Friday, 31 May 2013


When Eric moved the pool house to the end of the swimming pool (because the previous one was falling down the slope into Monsieur F's maize field) he left a muddy patch at the side, which I lovingly turned into a small pebble garden. It was a useful quick route through to the back of the building so Tod could do stuff with the pump and then come back and check the pool itself was doing ok.

This year, the pebble garden has become a nose-high jungle that Tod has to cut through with a machete. So on the day we took the winter cover off I hacked down all the weeds.  Among them was a soft pink poppy that happily seeds itself round the garden coming up in different places each year.  It was here when we arrived, so there is a particular satisfaction in getting majestic poppies for free.

Without much hope, I cut off all the tight green poppy buds before I dug up the plant (it couldn't stay where it was) and plonked them in a large vase in the kitchen.  They are such delicate flowers they seem too fragile to make cut blooms.

To my delight they are coming out and look lovely.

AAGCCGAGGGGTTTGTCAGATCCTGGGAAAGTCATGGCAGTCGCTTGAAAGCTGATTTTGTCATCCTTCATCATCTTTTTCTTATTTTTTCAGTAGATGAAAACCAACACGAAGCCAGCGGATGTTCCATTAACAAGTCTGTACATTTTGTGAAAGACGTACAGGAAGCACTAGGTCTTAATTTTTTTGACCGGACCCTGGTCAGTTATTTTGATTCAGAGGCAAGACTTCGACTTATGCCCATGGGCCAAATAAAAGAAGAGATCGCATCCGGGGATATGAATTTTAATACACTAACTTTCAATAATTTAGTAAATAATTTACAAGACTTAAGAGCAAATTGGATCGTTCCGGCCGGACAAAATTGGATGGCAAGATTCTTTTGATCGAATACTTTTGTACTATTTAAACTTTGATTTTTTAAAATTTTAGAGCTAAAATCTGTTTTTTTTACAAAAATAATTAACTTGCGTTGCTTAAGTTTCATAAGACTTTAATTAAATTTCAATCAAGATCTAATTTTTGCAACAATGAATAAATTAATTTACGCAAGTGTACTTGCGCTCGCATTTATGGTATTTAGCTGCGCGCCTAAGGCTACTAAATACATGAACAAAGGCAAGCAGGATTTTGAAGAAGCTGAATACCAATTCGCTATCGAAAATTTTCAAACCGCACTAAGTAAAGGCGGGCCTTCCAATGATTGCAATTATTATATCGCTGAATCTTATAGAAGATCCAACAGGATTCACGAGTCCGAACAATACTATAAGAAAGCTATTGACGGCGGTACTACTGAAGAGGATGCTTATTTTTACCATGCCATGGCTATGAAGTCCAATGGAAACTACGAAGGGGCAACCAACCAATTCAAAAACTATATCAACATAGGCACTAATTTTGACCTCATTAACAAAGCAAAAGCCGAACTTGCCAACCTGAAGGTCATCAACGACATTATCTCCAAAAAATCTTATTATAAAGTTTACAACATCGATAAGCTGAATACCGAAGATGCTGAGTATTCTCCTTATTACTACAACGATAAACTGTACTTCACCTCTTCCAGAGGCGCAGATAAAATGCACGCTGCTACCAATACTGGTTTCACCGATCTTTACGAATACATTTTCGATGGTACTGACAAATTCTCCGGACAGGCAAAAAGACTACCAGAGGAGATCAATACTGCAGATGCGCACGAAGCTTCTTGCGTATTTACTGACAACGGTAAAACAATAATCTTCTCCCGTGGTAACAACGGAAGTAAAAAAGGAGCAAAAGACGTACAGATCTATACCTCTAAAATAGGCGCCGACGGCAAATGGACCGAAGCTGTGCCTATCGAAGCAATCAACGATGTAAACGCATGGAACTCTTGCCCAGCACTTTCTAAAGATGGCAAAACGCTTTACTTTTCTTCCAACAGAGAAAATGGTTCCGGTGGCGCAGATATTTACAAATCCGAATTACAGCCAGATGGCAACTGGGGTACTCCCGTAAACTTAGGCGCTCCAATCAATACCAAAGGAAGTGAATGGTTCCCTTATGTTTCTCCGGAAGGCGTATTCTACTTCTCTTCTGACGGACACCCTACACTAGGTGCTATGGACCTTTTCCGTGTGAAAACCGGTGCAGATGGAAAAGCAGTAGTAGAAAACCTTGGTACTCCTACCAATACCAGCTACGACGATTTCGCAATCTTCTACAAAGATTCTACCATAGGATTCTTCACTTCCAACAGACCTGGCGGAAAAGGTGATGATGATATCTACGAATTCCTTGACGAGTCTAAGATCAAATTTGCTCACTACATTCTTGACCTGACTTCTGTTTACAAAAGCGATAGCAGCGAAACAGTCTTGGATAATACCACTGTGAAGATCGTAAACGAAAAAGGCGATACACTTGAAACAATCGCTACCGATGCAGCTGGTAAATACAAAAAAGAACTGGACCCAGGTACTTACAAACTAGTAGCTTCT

Monday, 27 May 2013

At Last!

We've had a day of sunshine and almost warmth.

Tucking ourselves round the side of the house away from the veranda which was catching the still chill east wind, we sat sipping our mugs of tea before the joyous task of removing the winter cover from the swimming pool.

As I've said before, there's just one benefit of a cold wet spring.  The roses are glorious.  I took these over the last few days dashing out with camera between downpours.

We have a lot of red and pink roses I realise as I take the photos.  This just provided an ideal excuse to head for our local garden centre and find (to my delight) some splendid David Austin orange and yellow roses.  Mind you, another very dark fragrant red one hopped into the trolley as well.

David Austin roses

Sunday, 26 May 2013

I am rapidly acquiring ...

... Old Lady Feet.

One of the advantages of moving between cottage (winter) and house (summer) is that I am forced to acknowledge what in my wardrobe I am and am not wearing.  Lugging armfuls of clothing up and down the drive every six months or so between cottage and house gets very tedious, especially if half the armfuls are never being worn.

Sometimes I just shove everything back in the wardrobe and shut the door.  But this time, after weeks of cleaning, tidying and repainting I think the bit of me that is my grandmother's genes is still looking for something to do.  So I open a few shoe boxes that have collected an inordinate amount of dust to see what's inside. Good heavens, slim black "crocodile" patent leather shoes bought from M&S more years ago than I care to remember.  How did I ever squeeze my feet into those?